The U.S. Consumer Product Safety Commission (CPSC) today announced aprovisional settlement with one of the nation's largest children's product manufacturers for the largest civil penalty levied in CPSC history. CPSC has provisionally imposed a $4 million penalty against Graco Children's Products Inc., of Exton, Pa., for failing to inform the government in a timely manner about more than 12 million products that posed a danger to young children nationwide.
CPSC and Graco also are announcing the recall today of about 1.2 million toddler beds, sold between February 1994 and March 2001, because a child's arm or leg can become entrapped in the guard rails or footboard. The company's failure to report the toddler beds is one of the violations leading to today's penalty.
"CPSC is at the forefront of protecting children from products that can cause serious injuries," stated CPSC Chairman Hal Stratton. "Today's announcement demonstrates our commitment to protecting American families by holding companies accountable for keeping safety information from us."
Graco, which acquired the Century brand name in 1998, is now owned by Newell Rubbermaid Inc. From 1991 through 2002, Graco and Century failed to report defects in juvenile products that the Commission said could create substantial product hazards or unreasonable risks of injury or death to young children. According to the CPSC, the company failed to report hundreds of incidents and injuries involving 16 different products. The products, all used by young children, include infant carriers, high chairs, infant swings, strollers and toddler beds. The injuries range from contusions and fractures to strangulation (including some fatalities).
The CPSC and Graco are also finalizing corrective action plans for two additional products that were manufactured between 1994 and 2001 and are addressed by today's penalty.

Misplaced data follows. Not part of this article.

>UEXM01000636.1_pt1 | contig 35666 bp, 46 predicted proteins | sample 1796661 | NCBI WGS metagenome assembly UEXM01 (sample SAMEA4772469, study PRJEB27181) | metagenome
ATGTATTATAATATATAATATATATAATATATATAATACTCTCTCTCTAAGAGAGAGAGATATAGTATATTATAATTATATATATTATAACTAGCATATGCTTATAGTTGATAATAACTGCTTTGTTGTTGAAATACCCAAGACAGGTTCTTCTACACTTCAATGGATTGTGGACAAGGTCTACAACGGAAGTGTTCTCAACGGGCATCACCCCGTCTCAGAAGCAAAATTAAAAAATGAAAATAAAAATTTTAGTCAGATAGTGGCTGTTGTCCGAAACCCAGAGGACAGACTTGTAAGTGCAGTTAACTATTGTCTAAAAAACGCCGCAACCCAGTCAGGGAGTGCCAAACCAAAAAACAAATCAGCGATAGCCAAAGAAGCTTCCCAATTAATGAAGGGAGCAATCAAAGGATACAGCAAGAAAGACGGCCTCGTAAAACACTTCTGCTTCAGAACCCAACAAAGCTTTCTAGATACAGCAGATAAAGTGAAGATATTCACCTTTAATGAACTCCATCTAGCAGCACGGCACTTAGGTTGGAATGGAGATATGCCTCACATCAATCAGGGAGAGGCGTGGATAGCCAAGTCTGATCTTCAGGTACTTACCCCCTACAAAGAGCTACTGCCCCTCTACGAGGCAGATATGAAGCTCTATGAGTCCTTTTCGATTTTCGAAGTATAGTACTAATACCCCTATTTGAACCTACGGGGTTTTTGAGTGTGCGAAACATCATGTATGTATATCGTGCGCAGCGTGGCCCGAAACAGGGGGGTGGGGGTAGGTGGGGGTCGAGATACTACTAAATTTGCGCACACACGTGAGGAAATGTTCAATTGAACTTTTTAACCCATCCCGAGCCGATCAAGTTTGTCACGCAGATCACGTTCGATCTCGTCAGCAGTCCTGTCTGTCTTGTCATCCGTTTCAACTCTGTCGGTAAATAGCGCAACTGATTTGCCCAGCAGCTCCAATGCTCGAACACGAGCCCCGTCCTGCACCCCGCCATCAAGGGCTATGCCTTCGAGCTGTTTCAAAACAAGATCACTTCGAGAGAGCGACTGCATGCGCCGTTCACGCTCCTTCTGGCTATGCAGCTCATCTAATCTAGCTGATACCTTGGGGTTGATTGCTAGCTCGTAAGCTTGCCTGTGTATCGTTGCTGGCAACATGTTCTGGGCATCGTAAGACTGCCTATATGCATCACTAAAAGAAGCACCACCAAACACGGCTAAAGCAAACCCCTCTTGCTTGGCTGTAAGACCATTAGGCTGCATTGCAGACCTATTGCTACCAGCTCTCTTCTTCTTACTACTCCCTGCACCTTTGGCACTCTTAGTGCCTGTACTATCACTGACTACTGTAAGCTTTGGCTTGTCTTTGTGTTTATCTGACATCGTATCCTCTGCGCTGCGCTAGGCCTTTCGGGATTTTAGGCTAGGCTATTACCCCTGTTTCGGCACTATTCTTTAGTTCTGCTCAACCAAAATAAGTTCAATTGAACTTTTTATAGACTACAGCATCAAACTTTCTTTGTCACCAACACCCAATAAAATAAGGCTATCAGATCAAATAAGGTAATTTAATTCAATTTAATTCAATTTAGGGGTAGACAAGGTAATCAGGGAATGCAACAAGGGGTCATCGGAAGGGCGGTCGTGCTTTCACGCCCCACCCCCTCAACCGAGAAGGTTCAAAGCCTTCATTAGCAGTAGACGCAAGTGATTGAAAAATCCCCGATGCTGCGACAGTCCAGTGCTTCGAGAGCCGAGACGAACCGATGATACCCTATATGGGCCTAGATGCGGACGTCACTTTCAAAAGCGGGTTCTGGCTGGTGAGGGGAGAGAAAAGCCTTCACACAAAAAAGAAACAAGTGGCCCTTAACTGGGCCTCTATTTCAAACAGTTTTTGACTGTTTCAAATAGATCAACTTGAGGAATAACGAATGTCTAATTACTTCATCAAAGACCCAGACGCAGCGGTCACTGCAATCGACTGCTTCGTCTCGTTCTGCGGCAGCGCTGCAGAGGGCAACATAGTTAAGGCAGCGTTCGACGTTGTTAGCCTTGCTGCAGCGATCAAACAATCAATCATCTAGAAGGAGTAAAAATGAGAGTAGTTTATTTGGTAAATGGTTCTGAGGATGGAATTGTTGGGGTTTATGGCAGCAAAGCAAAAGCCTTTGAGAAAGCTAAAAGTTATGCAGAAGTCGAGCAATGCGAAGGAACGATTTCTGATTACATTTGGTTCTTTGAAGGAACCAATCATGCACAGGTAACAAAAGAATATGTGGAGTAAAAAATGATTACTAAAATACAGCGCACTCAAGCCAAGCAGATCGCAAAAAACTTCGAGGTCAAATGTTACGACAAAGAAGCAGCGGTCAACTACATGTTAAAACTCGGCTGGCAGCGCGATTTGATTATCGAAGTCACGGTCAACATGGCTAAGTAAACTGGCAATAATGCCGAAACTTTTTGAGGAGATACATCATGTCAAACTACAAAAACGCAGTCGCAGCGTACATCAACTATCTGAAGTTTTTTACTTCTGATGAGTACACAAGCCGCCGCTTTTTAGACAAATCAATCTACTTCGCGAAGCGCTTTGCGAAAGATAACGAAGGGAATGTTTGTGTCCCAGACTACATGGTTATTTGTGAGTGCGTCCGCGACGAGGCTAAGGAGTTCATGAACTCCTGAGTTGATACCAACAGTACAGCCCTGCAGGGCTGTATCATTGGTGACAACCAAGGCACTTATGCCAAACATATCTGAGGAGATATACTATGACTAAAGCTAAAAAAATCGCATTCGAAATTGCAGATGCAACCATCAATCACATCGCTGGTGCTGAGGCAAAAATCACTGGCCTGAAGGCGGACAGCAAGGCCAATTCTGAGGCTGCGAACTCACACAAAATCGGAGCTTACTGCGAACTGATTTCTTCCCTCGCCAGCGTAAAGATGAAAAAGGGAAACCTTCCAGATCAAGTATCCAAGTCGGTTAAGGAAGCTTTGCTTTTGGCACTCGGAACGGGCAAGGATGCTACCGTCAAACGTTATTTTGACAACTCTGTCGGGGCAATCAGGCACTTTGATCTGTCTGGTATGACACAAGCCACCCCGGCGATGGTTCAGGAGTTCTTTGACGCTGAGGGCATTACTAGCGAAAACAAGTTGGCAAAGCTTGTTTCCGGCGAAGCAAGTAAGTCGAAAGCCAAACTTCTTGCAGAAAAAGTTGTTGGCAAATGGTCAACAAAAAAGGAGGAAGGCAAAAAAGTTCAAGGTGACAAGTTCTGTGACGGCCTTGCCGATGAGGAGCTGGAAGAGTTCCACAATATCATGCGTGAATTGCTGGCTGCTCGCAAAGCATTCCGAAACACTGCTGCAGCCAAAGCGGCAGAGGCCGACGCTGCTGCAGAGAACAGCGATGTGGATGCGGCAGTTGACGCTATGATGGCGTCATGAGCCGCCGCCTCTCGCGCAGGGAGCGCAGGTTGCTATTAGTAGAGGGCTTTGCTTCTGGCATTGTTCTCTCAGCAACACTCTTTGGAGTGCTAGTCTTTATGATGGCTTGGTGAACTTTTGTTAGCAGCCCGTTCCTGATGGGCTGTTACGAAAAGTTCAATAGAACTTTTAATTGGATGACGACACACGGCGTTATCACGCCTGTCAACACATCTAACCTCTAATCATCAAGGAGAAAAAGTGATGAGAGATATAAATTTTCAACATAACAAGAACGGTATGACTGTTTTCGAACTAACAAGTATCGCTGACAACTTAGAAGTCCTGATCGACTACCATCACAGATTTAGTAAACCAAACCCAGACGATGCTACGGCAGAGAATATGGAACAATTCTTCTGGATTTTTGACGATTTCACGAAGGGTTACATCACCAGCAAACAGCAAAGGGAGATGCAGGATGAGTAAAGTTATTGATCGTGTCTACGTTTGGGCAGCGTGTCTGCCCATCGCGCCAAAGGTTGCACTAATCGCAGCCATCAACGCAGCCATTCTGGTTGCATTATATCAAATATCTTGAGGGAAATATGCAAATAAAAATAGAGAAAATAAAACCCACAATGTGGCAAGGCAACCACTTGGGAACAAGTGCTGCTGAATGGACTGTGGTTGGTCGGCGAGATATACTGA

Stratton added, "We want companies to take their reporting responsibilities very seriously. The action taken by Newell Rubbermaid to identify these critical safety failures by companies they purchased and take the necessary measures to improve product safety is a positive step that other companies should follow."
|Product||Hazard||Injuries||Years of Manufacture|
|Century's "Assura" Infant Car Seat/Carrier|
|Carrier's handle lock breaks.||Babies can fall from the carrier.||1991 through 1997|
|Century Stroller |
(5 Different Travel Systems)
|Locking system failed, seat detached or stroller collapsed.||Babies can fall to the ground or suffer impact injuries.||1996 through 2000|
|Graco High Chair|
|Two-piece legs could come apart, unit could fall to the ground.||Babies can fall to the ground.||1995 through 1997|
|Graco Carrier/ Swing Seats|
|Carrier handles do not lock in place properly.||Babies can fall to the ground.||1993 through 1997|
|Graco Infant Swing|
|Restraint and tray lock failures.||Babies can fall to the ground or slide out of seat leg openings and become entrapped.||Before November 1997|
|Graco Travel Lite Infant Swing|
|Seats and restraint system failures.||Babies pitch forward or to the side or fall to the ground.||2003|
|Graco Toddler Bed|
|Entrapment in side rails or footboard.||Toddlers' limbs can become entrapped.||1994 through 2001|
The U.S. Consumer Product Safety Commission (CPSC) is charged with protecting the public from unreasonable risks of injury or death associated with the use of thousands of types of consumer products. Deaths, injuries, and property damage from consumer product incidents cost the nation more than $1 trillion annually. CPSC’s work to ensure the safety of consumer products has contributed to a decline in the rate of deaths and injuries associated with consumer products over the past 40 years.
Federal law bars any person from selling products subject to a publicly-announced voluntary recall by a manufacturer or a mandatory recall ordered by the Commission.
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